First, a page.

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 Channing Tatum on Overcoming Learning Disorders

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epiod
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PostSubject: Channing Tatum on Overcoming Learning Disorders   Fri Oct 17, 2014 9:48 pm

Quote :
Channing Tatum is one of the most bankable stars in the biz, but growing up he was a struggling student whose multiple learning disorders made his schooling a challenge and left him with low self-confidence.
"I have never considered myself a very smart person, for a lot of reasons," the 34-year-old Magic Mike XXL star, who was diagnosed with ADHD and dyslexia, told The New York Times's T Magazine. "Not having early success on that one path messes with you."

Tatum did poorly as a schoolboy in Alabama, Mississippi, and Florida, and was ultimately prescribed study drugs to keep him focused.

"You get lumped in classes with kids with autism and Down syndrome, and you look around and say, Okay, so this is where I'm at," he said. "Or you get put in the typical classes and you say, All right, I'm obviously not like these kids either. So you're kind of nowhere. You're just different. The system is broken. If we can streamline a multibillion-dollar company, we should be able to help kids who struggle the way I did."

Tatum, who has a 1-year-old daughter, Everly, with his actress wife Jenna Dewan-Tatum, has spent a lot of time thinking about his baby girl's education as well. Last year, he told Vanity Fair that he would never give her study meds if she ends up having learning disabilities.

"I truly believe some people need medication," he told the magazine. "I did not. I did better at school when I was on it, but it made me a zombie. You become obsessive. Dexedrine, Adderall. It's like any other drug. It's like coke, or crystal meth. The more you do, the less it works... I would go through wild bouts of depression, horrible comedowns. I understand why kids kill themselves. I absolutely do. You feel terrible. You feel soul-less. I'd never do it to my child."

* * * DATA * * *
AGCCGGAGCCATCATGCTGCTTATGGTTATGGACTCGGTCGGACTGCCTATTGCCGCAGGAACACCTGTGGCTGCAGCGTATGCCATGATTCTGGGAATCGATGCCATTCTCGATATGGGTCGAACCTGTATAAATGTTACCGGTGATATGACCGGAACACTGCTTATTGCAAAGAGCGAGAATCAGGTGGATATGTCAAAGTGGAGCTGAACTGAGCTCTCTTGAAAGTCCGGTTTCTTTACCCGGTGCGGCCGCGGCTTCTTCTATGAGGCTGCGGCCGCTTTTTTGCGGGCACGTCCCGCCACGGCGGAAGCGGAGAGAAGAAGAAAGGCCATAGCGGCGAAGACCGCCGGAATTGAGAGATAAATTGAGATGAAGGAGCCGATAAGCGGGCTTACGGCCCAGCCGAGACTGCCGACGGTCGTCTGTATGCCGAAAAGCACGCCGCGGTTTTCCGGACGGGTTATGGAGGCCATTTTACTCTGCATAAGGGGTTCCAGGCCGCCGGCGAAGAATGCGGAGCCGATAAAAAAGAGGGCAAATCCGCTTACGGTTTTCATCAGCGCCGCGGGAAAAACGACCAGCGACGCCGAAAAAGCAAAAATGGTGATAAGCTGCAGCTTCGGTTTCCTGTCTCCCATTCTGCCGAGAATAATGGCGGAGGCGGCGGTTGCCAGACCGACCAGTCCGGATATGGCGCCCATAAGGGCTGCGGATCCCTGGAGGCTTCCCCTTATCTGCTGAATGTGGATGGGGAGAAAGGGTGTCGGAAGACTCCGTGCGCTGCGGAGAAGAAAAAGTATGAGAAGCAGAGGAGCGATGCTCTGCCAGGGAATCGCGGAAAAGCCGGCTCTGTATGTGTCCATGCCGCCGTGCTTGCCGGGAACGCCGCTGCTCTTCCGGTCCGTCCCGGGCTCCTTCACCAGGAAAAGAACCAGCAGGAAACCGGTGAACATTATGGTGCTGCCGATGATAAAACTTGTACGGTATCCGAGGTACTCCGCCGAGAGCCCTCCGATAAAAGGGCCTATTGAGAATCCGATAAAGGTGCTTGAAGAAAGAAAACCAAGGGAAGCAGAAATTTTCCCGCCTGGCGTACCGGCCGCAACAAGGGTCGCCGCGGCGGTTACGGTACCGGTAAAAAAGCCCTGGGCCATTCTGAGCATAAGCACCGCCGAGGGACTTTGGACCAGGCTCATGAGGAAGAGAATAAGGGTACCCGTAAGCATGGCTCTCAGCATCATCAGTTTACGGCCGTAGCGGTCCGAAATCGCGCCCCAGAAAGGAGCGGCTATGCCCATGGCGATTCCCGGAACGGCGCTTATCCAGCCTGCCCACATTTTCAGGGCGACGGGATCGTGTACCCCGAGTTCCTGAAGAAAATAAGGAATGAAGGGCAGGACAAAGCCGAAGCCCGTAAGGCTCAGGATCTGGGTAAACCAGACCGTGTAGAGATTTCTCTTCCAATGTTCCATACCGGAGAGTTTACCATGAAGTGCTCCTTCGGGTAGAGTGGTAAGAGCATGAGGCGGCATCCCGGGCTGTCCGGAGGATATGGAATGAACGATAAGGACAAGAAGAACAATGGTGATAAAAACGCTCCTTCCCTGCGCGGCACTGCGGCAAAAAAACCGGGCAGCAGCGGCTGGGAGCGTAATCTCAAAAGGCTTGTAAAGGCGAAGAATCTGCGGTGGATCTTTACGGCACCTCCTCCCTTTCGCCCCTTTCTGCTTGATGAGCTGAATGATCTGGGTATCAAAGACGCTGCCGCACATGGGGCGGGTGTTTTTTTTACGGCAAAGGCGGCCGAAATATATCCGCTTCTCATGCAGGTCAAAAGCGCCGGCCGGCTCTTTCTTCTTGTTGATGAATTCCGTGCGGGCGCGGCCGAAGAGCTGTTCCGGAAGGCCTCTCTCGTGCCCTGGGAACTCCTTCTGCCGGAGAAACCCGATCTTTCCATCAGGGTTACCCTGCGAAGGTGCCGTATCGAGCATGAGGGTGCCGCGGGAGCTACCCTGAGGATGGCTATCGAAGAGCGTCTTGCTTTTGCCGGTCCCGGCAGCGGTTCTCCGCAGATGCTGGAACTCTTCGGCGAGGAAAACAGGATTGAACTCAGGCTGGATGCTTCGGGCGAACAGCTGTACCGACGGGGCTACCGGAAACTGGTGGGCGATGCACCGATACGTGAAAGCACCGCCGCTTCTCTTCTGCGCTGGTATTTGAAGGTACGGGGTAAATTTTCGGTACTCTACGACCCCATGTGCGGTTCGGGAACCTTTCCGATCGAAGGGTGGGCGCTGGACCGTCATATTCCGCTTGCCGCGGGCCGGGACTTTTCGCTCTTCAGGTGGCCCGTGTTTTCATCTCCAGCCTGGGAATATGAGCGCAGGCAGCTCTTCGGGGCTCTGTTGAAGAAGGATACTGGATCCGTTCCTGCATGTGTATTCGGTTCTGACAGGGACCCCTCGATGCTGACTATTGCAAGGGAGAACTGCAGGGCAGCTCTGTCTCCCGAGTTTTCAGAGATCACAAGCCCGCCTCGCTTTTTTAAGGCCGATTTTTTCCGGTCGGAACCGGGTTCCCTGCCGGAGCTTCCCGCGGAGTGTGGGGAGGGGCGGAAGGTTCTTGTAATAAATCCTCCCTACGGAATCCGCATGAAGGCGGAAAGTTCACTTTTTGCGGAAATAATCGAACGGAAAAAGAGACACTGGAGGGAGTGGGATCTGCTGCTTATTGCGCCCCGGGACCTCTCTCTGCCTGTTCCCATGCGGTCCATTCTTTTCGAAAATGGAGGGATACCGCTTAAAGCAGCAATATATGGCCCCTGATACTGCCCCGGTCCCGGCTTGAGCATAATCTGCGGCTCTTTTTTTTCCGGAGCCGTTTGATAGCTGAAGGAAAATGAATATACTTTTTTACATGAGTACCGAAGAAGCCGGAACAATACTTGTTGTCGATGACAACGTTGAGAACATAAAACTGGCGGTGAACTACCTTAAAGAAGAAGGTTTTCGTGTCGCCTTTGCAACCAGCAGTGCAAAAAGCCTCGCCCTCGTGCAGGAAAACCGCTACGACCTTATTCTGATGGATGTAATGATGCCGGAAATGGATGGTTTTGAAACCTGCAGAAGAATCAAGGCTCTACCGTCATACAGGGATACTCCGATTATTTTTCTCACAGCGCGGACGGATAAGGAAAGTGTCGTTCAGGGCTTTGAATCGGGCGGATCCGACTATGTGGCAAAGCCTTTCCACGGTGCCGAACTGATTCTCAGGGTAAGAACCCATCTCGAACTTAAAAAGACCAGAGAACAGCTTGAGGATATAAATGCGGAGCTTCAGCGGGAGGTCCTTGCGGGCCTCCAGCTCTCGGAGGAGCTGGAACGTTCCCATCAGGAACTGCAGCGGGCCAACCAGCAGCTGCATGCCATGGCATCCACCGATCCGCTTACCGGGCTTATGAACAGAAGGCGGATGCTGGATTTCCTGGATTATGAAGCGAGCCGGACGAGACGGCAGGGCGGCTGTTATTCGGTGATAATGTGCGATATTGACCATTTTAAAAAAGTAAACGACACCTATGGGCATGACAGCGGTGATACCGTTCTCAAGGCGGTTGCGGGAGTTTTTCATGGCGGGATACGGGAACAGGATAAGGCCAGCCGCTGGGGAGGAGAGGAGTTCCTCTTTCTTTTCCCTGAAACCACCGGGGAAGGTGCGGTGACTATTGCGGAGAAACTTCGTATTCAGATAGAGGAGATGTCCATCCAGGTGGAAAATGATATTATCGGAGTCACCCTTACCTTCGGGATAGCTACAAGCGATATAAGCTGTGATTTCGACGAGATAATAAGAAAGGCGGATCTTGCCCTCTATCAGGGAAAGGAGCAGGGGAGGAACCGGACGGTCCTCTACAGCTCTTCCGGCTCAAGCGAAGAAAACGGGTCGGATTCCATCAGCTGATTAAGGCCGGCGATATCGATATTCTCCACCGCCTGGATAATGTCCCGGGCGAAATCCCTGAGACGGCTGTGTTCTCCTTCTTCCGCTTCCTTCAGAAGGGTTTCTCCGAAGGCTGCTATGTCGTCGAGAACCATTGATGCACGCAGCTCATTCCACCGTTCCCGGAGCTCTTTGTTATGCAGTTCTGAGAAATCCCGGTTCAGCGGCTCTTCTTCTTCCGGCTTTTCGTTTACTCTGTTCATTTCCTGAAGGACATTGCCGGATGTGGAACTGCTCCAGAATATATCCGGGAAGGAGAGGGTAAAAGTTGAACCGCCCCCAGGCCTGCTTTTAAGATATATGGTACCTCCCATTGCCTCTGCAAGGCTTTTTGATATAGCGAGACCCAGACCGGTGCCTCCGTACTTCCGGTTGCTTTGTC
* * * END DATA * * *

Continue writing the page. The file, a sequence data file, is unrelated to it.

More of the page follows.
In the same interview, he said he works extra hard at his acting career because of his learning disabilities, but that also gives him a special insight into his roles.

"I read so slow," said Tatum, who appears in the upcoming film Foxcatcher. "If I have a script, I'm going to read it five times slower than any other actor, but I'll be able to tell you everything in it."

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I'm not going to ask specific questions, there are various things in this article that can be touched on, so what do you think?
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prdlatinamami
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PostSubject: Re: Channing Tatum on Overcoming Learning Disorders   Sat Oct 18, 2014 12:24 pm

I dont agree that those meds are just like crystal meth or coke. However I do agree that they can make you act differently. My nephew has autism, ADHD, and a few other learning disabilities. The doctors have him on a few medicines and while they do help him focus and stuff, my bil and sil have told me that he acts like a zombie.
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epiod
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PostSubject: Re: Channing Tatum on Overcoming Learning Disorders   Sat Oct 18, 2014 2:07 pm

They are actually proven to be addictive. When you take any drug that is not natural or has been modified in some way it has the potential to become addictive. Especially when it is something that you take for long periods of times. And with anything, the longer you are on something the more you become immune to it and it just doesn't work as well. That is when physicians start giving you other drugs or higher dosages so that it can give you that extra oomph.

When it comes to these drugs I think that they should only be used as a last resort, some people really do need them to function but unfortunately people tend to push these drugs on children so that they just don't have to deal with unwanted behaviors. If there is another option I would try it before giving Hayden any drugs, drugs will only be as a last resort if he absolutely needs it and I have exhausted all other solutions.

""You get lumped in classes with kids with autism and Down syndrome, and you look around and say, Okay, so this is where I'm at,"